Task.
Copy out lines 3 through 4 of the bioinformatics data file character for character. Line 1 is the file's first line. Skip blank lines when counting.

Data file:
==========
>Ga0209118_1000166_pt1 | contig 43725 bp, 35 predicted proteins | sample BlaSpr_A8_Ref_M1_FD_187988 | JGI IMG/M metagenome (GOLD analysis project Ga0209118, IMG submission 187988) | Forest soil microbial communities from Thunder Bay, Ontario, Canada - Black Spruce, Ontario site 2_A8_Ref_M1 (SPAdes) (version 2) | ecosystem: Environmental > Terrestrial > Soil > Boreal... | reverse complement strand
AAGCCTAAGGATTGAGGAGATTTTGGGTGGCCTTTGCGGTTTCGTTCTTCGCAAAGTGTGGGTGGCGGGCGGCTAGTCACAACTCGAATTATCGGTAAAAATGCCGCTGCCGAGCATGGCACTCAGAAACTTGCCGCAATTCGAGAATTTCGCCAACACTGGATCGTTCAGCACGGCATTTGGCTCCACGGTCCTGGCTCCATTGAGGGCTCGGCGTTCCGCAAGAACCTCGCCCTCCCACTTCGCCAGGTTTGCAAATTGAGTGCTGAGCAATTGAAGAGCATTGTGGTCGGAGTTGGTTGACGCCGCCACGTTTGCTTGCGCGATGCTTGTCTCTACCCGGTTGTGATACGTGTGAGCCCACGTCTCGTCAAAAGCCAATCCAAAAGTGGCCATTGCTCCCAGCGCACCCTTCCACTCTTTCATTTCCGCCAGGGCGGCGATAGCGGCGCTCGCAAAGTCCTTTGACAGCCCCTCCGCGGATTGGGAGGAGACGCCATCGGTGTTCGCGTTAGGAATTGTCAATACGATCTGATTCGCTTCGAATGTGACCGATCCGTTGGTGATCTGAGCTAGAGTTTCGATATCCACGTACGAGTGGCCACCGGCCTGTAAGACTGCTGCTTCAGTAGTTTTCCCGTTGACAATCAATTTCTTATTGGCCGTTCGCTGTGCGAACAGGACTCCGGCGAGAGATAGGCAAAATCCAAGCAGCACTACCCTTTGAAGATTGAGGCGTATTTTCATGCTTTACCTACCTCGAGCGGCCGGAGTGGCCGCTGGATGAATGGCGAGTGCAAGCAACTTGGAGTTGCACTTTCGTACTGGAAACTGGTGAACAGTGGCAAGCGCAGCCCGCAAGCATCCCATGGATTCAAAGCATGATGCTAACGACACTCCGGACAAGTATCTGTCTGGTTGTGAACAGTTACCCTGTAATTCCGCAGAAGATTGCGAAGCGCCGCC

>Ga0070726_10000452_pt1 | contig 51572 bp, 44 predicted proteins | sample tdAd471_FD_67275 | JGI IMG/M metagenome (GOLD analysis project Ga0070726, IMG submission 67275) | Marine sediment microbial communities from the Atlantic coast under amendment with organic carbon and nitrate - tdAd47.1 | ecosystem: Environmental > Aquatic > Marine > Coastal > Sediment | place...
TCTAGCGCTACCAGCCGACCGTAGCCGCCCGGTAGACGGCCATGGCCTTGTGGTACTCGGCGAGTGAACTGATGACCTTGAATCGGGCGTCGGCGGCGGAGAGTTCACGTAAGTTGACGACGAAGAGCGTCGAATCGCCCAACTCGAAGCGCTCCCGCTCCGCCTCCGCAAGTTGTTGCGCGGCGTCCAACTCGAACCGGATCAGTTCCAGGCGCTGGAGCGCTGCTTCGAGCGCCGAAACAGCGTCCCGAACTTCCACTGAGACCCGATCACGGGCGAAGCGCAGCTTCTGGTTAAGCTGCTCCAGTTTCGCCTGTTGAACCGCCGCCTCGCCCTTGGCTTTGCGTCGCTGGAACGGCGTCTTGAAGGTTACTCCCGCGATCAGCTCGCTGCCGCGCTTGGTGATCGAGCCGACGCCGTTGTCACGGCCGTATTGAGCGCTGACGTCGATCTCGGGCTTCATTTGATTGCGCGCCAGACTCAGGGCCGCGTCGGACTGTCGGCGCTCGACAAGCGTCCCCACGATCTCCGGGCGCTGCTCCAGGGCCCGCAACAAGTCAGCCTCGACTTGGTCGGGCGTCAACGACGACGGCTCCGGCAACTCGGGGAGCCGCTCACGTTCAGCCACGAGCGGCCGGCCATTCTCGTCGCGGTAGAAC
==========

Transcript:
>Ga0070726_10000452_pt1 | contig 51572 bp, 44 predicted proteins | sample tdAd471_FD_67275 | JGI IMG/M metagenome (GOLD analysis project Ga0070726, IMG submission 67275) | Marine sediment microbial communities from the Atlantic coast under amendment with organic carbon and nitrate - tdAd47.1 | ecosystem: Environmental > Aquatic > Marine > Coastal > Sediment | place...
TCTAGCGCTACCAGCCGACCGTAGCCGCCCGGTAGACGGCCATGGCCTTGTGGTACTCGGCGAGTGAACTGATGACCTTGAATCGGGCGTCGGCGGCGGAGAGTTCACGTAAGTTGACGACGAAGAGCGTCGAATCGCCCAACTCGAAGCGCTCCCGCTCCGCCTCCGCAAGTTGTTGCGCGGCGTCCAACTCGAACCGGATCAGTTCCAGGCGCTGGAGCGCTGCTTCGAGCGCCGAAACAGCGTCCCGAACTTCCACTGAGACCCGATCACGGGCGAAGCGCAGCTTCTGGTTAAGCTGCTCCAGTTTCGCCTGTTGAACCGCCGCCTCGCCCTTGGCTTTGCGTCGCTGGAACGGCGTCTTGAAGGTTACTCCCGCGATCAGCTCGCTGCCGCGCTTGGTGATCGAGCCGACGCCGTTGTCACGGCCGTATTGAGCGCTGACGTCGATCTCGGGCTTCATTTGATTGCGCGCCAGACTCAGGGCCGCGTCGGACTGTCGGCGCTCGACAAGCGTCCCCACGATCTCCGGGCGCTGCTCCAGGGCCCGCAACAAGTCAGCCTCGACTTGGTCGGGCGTCAACGACGACGGCTCCGGCAACTCGGGGAGCCGCTCACGTTCAGCCACGAGCGGCCGGCCATTCTCGTCGCGGTAGAAC